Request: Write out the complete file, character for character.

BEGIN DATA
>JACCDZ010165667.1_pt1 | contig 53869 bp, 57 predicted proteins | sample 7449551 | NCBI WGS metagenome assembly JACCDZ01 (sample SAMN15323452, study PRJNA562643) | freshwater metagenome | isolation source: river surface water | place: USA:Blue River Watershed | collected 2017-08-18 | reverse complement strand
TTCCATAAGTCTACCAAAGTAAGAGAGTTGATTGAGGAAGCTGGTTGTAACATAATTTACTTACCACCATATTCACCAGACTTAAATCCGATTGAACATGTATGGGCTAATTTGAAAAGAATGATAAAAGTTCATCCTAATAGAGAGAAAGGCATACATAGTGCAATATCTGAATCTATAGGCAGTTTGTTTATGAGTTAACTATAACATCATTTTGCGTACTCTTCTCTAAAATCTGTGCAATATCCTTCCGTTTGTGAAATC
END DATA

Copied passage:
>JACCDZ010165667.1_pt1 | contig 53869 bp, 57 predicted proteins | sample 7449551 | NCBI WGS metagenome assembly JACCDZ01 (sample SAMN15323452, study PRJNA562643) | freshwater metagenome | isolation source: river surface water | place: USA:Blue River Watershed | collected 2017-08-18 | reverse complement strand
TTCCATAAGTCTACCAAAGTAAGAGAGTTGATTGAGGAAGCTGGTTGTAACATAATTTACTTACCACCATATTCACCAGACTTAAATCCGATTGAACATGTATGGGCTAATTTGAAAAGAATGATAAAAGTTCATCCTAATAGAGAGAAAGGCATACATAGTGCAATATCTGAATCTATAGGCAGTTTGTTTATGAGTTAACTATAACATCATTTTGCGTACTCTTCTCTAAAATCTGTGCAATATCCTTCCGTTTGTGAAATC